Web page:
Small Wonder, The Palm House

Review in Issue 18-1 | Spring 2006

The Palm House is set inside a glorious old glasshouse in a country park: ‘very much a site-specific piece’ say Small Wonder (Charlie Morrissey, Graeme Gilmour and Paul Harrington), who claim inspiration from the building – symbol of a human relationship with nature. They are joined in this installation/performance by three women: Annie Pui Ling Lok, Jenny Tattersall and Lindsey Butcher.

Small Wonder take on a lot thematically in this production: there’s death, decay and regeneration; man’s constant need to control nature; the balance of power of the elements; and the issue of climate change. It’s a piece rich in sensory imagery – not only sights but sounds and smells too. Sometimes it is hard to work out what is real and what isn’t. We enter the space and stand around the edges of an enormous bed of mulch, poked at occasionally by a moody-looking gardener. The smell of the soil is surely real but is there really a parrot in here, or was that part of the soundscape? We are treated to a series of wonderful images: bodies emerging from the soil; a forest of bamboo sticks gathered up by a woman growing ever more desperate in her need to hang on to her harvest; standing bodies soaked in a sudden (real, wet water!) downpour; telescoped trees unfolding from the ground; a walk across a path of outstretched hands; a cacophony of fireworks (courtesy of the World Famous company) erupting all around the outside of the glasshouse, making us feel like we are in the epicentre of an electrical storm. But it is the simplest things that are the most effective: a final image of a row of sparklers on burial mounds is wonderful. As an activated installation, The Palm House is fantastic – as a piece of theatre, it’s a little shaky in its dramaturgy (and the dramaturg inside me shrieked ‘Why?’ on many occasions throughout the evening). So a qualified success – but a qualified success from artists as gifted as Small Wonder can still make for an interesting and enriching experience, and there was much to enjoy and appreciate in this piece.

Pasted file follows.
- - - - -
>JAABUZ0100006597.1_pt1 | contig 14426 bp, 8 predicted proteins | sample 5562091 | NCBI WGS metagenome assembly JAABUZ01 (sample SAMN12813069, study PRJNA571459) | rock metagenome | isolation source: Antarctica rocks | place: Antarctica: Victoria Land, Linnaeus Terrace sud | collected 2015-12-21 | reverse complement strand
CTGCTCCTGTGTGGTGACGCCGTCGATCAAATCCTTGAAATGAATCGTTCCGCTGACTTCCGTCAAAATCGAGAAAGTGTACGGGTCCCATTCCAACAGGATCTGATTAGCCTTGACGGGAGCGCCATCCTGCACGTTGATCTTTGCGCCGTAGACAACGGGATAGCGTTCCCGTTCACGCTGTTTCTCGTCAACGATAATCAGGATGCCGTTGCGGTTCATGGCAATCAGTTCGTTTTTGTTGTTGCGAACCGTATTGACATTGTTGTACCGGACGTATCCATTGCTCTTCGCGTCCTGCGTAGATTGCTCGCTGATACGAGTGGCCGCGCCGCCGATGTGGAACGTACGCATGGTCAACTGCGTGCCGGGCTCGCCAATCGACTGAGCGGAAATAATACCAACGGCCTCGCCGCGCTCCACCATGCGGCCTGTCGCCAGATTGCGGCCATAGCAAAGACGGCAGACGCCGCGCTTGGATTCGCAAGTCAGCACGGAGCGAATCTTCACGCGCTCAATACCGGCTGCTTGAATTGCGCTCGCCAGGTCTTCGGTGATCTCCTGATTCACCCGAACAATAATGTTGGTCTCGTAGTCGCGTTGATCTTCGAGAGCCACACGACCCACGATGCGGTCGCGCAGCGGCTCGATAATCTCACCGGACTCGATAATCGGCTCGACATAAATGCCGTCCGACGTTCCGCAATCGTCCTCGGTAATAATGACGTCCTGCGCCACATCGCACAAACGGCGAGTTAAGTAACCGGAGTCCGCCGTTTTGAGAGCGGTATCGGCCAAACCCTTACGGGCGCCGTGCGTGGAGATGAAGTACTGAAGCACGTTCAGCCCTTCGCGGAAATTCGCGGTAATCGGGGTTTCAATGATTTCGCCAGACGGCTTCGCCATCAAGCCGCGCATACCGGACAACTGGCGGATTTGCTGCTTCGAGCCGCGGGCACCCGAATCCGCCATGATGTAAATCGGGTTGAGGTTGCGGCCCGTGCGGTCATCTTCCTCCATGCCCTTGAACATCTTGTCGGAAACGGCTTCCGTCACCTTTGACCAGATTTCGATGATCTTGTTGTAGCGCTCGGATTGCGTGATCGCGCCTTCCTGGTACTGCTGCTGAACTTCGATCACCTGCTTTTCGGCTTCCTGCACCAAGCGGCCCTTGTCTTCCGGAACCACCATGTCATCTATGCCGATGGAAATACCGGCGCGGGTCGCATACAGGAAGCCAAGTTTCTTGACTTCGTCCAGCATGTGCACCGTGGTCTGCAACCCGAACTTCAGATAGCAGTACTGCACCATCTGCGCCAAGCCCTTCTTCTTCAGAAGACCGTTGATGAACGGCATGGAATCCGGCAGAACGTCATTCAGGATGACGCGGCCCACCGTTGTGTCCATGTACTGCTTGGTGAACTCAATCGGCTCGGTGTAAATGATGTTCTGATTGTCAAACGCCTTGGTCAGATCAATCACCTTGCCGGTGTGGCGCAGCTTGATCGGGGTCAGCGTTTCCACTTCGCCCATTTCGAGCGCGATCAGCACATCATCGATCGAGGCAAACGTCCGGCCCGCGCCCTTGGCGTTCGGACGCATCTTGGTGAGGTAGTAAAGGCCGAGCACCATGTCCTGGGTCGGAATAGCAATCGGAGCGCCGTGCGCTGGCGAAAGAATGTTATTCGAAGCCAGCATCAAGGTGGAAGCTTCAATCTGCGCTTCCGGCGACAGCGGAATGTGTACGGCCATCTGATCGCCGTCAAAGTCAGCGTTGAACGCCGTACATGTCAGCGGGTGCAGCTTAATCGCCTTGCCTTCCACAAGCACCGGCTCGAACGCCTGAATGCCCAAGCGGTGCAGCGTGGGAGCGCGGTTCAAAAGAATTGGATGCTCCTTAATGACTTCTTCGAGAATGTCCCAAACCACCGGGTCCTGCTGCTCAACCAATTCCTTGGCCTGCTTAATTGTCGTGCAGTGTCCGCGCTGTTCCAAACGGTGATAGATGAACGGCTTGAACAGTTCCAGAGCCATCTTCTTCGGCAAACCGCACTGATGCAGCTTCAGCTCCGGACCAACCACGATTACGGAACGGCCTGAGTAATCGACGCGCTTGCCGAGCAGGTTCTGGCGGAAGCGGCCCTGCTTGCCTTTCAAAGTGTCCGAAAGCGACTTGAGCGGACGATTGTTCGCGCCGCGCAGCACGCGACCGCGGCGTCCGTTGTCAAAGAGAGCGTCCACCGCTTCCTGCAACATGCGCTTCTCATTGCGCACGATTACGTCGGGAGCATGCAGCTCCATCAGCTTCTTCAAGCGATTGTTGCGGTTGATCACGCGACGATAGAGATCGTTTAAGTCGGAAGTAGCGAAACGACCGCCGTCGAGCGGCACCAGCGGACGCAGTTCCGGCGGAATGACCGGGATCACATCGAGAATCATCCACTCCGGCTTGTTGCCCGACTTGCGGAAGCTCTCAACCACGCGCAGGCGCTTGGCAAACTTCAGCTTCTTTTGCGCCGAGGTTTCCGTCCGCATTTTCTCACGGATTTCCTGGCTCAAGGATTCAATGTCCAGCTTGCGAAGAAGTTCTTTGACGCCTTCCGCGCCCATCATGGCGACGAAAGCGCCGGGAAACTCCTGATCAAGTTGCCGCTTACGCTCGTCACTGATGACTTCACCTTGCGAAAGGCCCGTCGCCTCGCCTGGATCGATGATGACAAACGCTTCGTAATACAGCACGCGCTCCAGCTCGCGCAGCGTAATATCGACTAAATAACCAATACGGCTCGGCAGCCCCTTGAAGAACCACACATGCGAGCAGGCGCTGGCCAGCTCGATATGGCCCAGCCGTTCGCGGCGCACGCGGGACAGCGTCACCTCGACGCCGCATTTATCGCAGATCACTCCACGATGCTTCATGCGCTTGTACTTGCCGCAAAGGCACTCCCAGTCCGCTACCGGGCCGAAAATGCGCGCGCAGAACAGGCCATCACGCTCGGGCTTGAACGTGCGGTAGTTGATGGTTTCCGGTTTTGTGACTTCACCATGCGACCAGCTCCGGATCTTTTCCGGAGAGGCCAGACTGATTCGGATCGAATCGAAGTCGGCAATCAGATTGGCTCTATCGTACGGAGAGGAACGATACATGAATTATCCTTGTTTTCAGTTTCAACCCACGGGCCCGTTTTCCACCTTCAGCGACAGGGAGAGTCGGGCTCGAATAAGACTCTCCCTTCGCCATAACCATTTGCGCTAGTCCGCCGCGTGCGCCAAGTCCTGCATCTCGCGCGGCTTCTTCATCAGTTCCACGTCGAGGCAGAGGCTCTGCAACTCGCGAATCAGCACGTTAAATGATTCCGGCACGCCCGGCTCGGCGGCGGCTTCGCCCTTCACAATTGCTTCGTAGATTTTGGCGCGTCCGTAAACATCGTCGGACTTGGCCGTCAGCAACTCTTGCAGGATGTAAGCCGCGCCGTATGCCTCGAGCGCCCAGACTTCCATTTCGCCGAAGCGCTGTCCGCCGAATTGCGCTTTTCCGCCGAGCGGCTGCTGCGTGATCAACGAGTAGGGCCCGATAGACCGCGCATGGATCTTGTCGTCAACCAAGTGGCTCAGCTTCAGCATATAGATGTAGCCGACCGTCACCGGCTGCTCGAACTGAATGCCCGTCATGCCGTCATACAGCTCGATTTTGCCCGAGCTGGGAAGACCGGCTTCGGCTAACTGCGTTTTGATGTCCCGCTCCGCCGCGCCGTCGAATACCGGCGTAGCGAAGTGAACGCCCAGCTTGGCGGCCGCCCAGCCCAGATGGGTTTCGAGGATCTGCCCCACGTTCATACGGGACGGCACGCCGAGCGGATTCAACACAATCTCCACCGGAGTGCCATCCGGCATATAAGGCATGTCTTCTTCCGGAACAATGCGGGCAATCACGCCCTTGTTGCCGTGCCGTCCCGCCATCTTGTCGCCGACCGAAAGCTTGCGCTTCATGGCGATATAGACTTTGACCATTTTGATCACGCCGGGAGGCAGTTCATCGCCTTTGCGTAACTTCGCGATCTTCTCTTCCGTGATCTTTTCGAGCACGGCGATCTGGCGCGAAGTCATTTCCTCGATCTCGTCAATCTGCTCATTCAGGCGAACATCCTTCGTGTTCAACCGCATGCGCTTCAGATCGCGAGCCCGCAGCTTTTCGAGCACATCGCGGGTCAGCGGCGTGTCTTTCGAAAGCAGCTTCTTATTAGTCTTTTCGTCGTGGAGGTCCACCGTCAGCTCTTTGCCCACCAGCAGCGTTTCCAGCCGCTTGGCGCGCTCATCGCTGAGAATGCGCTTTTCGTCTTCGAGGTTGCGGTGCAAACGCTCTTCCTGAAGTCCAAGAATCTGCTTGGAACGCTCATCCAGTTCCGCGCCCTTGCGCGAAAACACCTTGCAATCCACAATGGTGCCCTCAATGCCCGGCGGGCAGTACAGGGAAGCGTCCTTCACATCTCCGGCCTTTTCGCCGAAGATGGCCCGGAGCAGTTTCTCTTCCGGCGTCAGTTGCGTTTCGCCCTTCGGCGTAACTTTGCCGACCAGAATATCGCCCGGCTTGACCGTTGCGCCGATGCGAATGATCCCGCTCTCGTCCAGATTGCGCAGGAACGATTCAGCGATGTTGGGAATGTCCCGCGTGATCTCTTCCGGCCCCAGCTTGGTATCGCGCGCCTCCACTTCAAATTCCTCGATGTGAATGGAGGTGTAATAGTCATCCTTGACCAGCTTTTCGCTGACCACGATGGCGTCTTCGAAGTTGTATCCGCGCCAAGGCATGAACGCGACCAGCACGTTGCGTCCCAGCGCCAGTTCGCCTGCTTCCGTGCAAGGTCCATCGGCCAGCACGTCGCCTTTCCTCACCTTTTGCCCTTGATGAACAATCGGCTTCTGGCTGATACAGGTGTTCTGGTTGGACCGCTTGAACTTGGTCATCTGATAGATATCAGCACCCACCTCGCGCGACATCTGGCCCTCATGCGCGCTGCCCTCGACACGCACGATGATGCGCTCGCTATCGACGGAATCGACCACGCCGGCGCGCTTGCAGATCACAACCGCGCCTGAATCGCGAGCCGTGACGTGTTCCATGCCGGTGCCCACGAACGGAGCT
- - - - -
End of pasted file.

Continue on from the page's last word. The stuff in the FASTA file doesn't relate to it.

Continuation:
Artforms
Presenting Artists
Presenting Venue
Site

Stanmer Park

Date Seen
  1. Oct 2005

This article in the magazine

Issue 18-1
p. 25